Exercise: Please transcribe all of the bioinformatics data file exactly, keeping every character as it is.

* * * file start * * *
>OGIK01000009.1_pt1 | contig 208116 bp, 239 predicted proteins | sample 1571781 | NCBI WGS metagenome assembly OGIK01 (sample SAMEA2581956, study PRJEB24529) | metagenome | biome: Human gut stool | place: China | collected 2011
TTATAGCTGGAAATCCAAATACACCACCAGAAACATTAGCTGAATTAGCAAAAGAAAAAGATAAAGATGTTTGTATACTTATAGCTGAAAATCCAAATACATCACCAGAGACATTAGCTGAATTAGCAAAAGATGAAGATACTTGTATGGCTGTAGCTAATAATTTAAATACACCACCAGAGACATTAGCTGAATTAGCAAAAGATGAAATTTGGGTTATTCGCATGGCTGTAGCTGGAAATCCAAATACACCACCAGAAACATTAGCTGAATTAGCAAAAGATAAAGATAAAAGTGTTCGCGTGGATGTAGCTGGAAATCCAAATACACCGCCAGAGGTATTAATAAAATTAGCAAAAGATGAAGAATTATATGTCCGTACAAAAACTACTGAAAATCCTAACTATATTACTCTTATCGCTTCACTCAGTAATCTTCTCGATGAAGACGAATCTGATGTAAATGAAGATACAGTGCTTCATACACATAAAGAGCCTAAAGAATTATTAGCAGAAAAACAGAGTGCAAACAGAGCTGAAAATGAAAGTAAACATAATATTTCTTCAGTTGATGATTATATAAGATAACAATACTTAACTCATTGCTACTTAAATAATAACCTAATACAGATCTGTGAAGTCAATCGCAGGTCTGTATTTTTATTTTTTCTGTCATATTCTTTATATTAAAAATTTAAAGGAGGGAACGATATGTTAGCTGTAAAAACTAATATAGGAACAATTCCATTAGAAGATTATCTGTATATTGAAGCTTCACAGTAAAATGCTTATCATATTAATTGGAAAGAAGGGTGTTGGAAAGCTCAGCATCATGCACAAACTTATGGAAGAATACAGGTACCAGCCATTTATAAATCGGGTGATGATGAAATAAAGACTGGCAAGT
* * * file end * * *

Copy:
>OGIK01000009.1_pt1 | contig 208116 bp, 239 predicted proteins | sample 1571781 | NCBI WGS metagenome assembly OGIK01 (sample SAMEA2581956, study PRJEB24529) | metagenome | biome: Human gut stool | place: China | collected 2011
TTATAGCTGGAAATCCAAATACACCACCAGAAACATTAGCTGAATTAGCAAAAGAAAAAGATAAAGATGTTTGTATACTTATAGCTGAAAATCCAAATACATCACCAGAGACATTAGCTGAATTAGCAAAAGATGAAGATACTTGTATGGCTGTAGCTAATAATTTAAATACACCACCAGAGACATTAGCTGAATTAGCAAAAGATGAAATTTGGGTTATTCGCATGGCTGTAGCTGGAAATCCAAATACACCACCAGAAACATTAGCTGAATTAGCAAAAGATAAAGATAAAAGTGTTCGCGTGGATGTAGCTGGAAATCCAAATACACCGCCAGAGGTATTAATAAAATTAGCAAAAGATGAAGAATTATATGTCCGTACAAAAACTACTGAAAATCCTAACTATATTACTCTTATCGCTTCACTCAGTAATCTTCTCGATGAAGACGAATCTGATGTAAATGAAGATACAGTGCTTCATACACATAAAGAGCCTAAAGAATTATTAGCAGAAAAACAGAGTGCAAACAGAGCTGAAAATGAAAGTAAACATAATATTTCTTCAGTTGATGATTATATAAGATAACAATACTTAACTCATTGCTACTTAAATAATAACCTAATACAGATCTGTGAAGTCAATCGCAGGTCTGTATTTTTATTTTTTCTGTCATATTCTTTATATTAAAAATTTAAAGGAGGGAACGATATGTTAGCTGTAAAAACTAATATAGGAACAATTCCATTAGAAGATTATCTGTATATTGAAGCTTCACAGTAAAATGCTTATCATATTAATTGGAAAGAAGGGTGTTGGAAAGCTCAGCATCATGCACAAACTTATGGAAGAATACAGGTACCAGCCATTTATAAATCGGGTGATGATGAAATAAAGACTGGCAAGT